University College of London: Eating 7 or More Servings Reduces Risk of Premature Death by 42%
Eating seven or more portions of fruit and vegetables a day reduces your risk of death at any point in time by 42% compared to eating less than
one portion, reports a new UCL study.
A new peer reviewed study conducted by the University College of London showed that people who ate seven or more servings of fruits and vegetables per day reduced their risk of premature death by 42%. Consuming that many servings of produce each day reduced the risk of death from cancer by 25% and heart disease by 31%. This research was published in the Journal of Epidemiology and Community Health and studied the eating habits of over 65,000 people from 2001 to 2013.
The study also examined consumption of lesser amounts of produce each day and found that risk of premature death by any cause is reduced by 14% if you eat one to three servings a day; 29% for three to five servings; and, 36% for five to seven servings. Click here to read the full report.
“We all know that eating fruit and vegetables is healthy, but the size of the effect is staggering,” says Dr. Oyinlola Oyebode of UCL’s Department of Epidemiology & Public Health, lead author of the study. “The clear message here is that the more fruit and vegetables you eat, the less likely you are to die at any age.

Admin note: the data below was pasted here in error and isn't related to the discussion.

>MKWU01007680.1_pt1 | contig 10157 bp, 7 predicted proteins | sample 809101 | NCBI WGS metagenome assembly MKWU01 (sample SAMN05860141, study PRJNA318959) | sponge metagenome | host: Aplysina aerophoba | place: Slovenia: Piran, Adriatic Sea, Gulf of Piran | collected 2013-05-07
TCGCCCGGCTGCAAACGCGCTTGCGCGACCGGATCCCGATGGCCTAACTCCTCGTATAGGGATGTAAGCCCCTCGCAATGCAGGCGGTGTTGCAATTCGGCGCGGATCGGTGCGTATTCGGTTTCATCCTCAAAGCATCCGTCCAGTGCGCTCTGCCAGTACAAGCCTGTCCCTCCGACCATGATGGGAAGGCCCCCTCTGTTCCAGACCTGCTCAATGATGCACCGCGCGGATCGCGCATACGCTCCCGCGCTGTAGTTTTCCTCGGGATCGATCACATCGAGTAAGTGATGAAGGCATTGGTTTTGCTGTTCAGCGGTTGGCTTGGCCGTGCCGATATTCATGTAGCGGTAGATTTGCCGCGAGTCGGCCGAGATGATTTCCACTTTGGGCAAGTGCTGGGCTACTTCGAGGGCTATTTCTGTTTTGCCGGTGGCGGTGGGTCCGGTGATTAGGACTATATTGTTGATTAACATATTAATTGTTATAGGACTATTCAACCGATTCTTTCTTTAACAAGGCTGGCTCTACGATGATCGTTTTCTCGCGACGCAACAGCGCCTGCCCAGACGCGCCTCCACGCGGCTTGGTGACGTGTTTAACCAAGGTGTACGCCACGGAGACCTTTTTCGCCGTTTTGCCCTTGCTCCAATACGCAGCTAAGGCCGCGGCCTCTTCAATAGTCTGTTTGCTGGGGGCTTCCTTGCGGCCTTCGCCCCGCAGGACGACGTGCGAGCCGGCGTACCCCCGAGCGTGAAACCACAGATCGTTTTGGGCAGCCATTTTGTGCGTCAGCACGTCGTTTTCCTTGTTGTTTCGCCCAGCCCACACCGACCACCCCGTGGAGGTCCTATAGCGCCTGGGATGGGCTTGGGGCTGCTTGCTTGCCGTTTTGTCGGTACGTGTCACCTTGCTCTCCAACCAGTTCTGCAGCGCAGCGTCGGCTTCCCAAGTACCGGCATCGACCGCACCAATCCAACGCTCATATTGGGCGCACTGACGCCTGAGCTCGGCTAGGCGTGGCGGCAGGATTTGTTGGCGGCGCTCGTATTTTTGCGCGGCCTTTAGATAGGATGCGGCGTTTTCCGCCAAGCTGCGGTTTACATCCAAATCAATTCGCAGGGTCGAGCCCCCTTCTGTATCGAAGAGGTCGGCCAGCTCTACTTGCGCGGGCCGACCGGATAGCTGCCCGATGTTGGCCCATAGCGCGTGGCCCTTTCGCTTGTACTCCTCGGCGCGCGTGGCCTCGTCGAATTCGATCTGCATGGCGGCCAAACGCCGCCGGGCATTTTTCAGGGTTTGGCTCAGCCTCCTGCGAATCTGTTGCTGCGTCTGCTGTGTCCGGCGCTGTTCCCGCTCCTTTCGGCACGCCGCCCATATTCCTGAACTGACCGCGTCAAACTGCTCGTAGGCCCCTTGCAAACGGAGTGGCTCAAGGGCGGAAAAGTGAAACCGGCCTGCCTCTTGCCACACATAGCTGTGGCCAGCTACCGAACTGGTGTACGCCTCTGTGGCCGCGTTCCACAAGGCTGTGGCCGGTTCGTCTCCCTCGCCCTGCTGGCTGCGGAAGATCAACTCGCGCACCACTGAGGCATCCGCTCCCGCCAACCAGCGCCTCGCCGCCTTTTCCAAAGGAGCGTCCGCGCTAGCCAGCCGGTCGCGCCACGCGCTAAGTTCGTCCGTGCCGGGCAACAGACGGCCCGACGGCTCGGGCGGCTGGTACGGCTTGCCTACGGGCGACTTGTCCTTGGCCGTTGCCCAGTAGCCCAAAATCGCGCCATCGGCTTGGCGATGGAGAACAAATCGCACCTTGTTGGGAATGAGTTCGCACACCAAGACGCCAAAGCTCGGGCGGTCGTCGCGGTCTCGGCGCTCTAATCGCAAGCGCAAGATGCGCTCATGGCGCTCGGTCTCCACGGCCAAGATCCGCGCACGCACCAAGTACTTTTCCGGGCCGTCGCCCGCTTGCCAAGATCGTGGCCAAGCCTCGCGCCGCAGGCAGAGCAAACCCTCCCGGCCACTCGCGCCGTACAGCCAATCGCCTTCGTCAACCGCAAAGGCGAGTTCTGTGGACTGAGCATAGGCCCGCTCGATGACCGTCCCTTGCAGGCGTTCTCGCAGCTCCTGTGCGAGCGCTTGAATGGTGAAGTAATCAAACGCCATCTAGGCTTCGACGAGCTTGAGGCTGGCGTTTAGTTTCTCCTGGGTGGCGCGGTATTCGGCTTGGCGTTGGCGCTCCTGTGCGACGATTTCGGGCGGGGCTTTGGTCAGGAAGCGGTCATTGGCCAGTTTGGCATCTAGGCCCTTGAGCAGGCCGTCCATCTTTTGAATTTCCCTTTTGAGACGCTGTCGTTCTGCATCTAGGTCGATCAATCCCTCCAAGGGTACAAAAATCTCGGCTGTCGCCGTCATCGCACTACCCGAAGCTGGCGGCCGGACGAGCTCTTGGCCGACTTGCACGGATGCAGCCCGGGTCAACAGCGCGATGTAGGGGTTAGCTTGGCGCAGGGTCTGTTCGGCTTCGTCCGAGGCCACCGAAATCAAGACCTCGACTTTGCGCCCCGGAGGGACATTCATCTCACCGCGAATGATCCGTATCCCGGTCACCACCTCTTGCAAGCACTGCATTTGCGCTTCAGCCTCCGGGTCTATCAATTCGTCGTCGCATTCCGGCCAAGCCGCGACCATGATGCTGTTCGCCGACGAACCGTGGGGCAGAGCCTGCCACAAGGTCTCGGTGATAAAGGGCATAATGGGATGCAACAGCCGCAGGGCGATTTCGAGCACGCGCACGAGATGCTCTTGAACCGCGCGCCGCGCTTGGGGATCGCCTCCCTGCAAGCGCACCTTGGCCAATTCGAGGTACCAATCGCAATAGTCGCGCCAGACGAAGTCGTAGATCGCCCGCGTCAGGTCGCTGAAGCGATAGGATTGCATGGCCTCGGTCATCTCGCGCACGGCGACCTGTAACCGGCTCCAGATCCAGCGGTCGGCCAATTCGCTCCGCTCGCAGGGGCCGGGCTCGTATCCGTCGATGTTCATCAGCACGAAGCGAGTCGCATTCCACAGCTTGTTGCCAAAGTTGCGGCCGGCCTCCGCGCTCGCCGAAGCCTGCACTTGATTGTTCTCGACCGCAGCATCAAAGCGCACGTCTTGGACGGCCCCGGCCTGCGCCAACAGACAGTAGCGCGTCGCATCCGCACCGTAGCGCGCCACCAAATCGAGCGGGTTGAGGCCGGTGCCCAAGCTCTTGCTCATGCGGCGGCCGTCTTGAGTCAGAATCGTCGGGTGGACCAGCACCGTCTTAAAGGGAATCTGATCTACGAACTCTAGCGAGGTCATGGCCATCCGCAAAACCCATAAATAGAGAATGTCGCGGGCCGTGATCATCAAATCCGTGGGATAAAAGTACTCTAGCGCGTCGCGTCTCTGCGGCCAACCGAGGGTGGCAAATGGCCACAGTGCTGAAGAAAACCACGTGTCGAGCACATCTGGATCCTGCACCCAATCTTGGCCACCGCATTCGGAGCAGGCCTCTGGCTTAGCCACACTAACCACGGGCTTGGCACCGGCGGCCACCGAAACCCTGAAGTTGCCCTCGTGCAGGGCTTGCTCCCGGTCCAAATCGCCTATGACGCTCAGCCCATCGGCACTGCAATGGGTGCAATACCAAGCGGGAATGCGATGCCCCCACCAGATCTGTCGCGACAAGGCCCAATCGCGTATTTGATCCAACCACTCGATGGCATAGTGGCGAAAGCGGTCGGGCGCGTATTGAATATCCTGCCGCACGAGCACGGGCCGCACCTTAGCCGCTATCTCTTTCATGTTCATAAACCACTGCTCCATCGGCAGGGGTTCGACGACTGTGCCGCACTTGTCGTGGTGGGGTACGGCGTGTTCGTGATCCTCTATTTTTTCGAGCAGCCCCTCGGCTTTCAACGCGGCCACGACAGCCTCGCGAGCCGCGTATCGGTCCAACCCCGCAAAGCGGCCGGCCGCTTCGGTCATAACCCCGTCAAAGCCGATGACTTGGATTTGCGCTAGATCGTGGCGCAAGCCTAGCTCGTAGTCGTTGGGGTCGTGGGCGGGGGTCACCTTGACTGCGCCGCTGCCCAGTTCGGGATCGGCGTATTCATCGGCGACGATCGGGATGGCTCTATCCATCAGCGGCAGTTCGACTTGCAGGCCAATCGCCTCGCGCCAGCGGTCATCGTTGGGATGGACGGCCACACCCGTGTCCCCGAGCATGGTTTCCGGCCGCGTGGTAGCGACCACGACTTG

This is yet another study that confirms the findings of decades of nutrition research about the benefits of eating a diet rich in fruits and vegetables - those studies were largely conducted using conventional produce. It also underscores the importance of public health initiatives to increase daily consumption of both organic and conventionally grown produce.
A complimentary peer reviewed paper regarding food safety was also published the same week as this consumption study. This study, conducted by Oxford University and published in the British Journal of Cancer, found that there was no difference in cancer rates of middle aged women who consumed organic foods compared to women who ate conventionally grown foods.
This research was sponsored by a cancer research charity in the United Kingdom. According to the charity's health information manager, Dr. Claire Knight: "This study adds to the evidence that eating organically grown food doesn't lower your overall cancer risk. Scientists have estimated that over 9% of cancer cases in the U.K. may be linked to dietary factors, of which almost 5% are linked to not eating enough fruits and vegetables. So eating a balanced diet which is high in fruits and vegetables - whether conventionally grown or not - can help reduce cancer."
These studies show the simplest advice for consumers is also the best advice – eat more organic and conventional fruits and vegetables every day for better health and a longer life. Both are safe and the right choice is to always eat more.